SAN JUAN, Puerto Rico (AP) — A respiratory therapist who treated the first two COVID-19 patients hospitalized in Puerto Rico became the first person in the U.S. territory to be vaccinated against the virus on Tuesday.
Yahaira Alicea had treated an Italian couple who visited the island aboard a cruise ship in March. The woman later died. Alicea said it was a fearful moment for her that wore her down physically and emotionally as she urged everyone to get vaccinated.
“This is what we want, for this pandemic to end,” Alicea said. “Don’t be afraid.”
A health official approached Alicea with the needle as both smiled: “Let’s make history.”
The event was cheered by many on the island of 3.2 million people that recently imposed more severe measures to fight an increase in coronavirus cases and deaths. Puerto Rico has reported more than 107,000 confirmed and probable coronavirus cases and more than 1,280 deaths.
Alicea was immunized a day after FedEx planes carrying more than 16,500 Pfizer vaccine doses landed in Puerto Rico, with another more than 13,600 expected later this week. The vaccine will be distributed to 65 hospitals around the island, according to Gov. Wanda Vázquez.
Alicea was supposed to be vaccinated on Monday, but hospital officials said Vázquez’s office had requested that the event wait until Tuesday, which drew scathing criticism from many on social media who questioned the reasons behind the delay and said there was no time to be lost.
First in line to be vaccinated are health workers, emergency responders, hospital employees and those who live or work in shelters or nursing homes. Next will be police officers, employees of the island’s Department of Education and other workers considered essential, followed by people with compromised immune systems, cardiac problems or chronic health conditions including diabetes.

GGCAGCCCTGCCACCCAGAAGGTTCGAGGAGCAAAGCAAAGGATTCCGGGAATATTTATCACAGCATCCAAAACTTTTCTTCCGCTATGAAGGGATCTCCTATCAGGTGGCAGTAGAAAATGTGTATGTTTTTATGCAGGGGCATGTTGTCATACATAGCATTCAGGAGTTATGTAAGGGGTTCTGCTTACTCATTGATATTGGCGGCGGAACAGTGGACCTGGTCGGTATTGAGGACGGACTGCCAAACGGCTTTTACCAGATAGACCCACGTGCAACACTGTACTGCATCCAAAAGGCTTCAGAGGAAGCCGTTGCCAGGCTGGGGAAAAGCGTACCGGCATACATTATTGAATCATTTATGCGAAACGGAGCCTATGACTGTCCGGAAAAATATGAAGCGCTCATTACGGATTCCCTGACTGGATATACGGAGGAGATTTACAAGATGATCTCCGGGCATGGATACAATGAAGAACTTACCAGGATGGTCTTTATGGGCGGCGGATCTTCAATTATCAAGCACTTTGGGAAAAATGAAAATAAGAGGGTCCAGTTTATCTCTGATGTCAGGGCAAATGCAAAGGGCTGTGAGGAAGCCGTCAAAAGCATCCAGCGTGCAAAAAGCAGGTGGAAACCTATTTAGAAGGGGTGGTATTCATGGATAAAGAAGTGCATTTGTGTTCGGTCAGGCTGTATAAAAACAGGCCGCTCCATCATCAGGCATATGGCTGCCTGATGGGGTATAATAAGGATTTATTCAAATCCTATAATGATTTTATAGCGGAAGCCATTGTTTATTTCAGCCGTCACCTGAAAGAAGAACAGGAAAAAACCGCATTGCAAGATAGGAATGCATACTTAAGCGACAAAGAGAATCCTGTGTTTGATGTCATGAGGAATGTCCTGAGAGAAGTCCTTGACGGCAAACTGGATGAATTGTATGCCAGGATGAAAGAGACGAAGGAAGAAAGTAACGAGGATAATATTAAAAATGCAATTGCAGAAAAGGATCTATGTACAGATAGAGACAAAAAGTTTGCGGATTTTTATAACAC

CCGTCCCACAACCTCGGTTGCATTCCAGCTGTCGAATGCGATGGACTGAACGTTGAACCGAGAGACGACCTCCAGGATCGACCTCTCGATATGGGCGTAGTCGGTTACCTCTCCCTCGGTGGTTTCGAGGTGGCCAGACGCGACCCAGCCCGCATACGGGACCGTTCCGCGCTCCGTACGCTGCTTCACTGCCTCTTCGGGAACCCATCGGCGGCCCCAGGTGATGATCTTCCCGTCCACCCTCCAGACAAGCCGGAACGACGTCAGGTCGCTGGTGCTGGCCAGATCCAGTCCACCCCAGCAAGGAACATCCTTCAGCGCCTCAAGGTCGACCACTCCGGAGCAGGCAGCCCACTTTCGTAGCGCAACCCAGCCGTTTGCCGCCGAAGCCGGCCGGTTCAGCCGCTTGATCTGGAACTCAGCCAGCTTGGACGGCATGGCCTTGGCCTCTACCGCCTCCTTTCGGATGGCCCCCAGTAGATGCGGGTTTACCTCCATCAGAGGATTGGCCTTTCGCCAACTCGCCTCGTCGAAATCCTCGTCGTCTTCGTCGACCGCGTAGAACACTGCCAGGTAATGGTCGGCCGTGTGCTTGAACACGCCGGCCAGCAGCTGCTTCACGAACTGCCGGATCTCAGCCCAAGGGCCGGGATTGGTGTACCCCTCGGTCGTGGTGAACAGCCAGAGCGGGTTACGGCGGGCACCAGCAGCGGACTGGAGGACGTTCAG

Overall, the vaccination process is expected to continue into mid-2021, with the government aiming to immunize 70% of Puerto Rico’s population.
Among those celebrating the arrival of the vaccine was Daniel Colón-Ramos, co-founder of CienciaPR, a nonprofit group of Puerto Rican scientists who also will co-chair a coalition of scientists to inform policy of the island’s incoming governor.
“It’s the light at the end of the tunnel after a year in which we saw what a world without vaccines looks like … a world of fear, a world of a lot of suffering,” he said. “Finally, we have a tool based on science … that allows us to face the pandemic of the century.”
Many in Puerto Rico have questioned whether the government is prepared to store the vaccines at a far colder temperature than most freezers can handle, given that the island’s power company still struggles with outages more than three years after Hurricane Maria hit as a powerful Category 4 storm. Officials have said that Puerto Rico’s National Guard has bought four freezers with the capacity to store 300,000 vaccine doses each.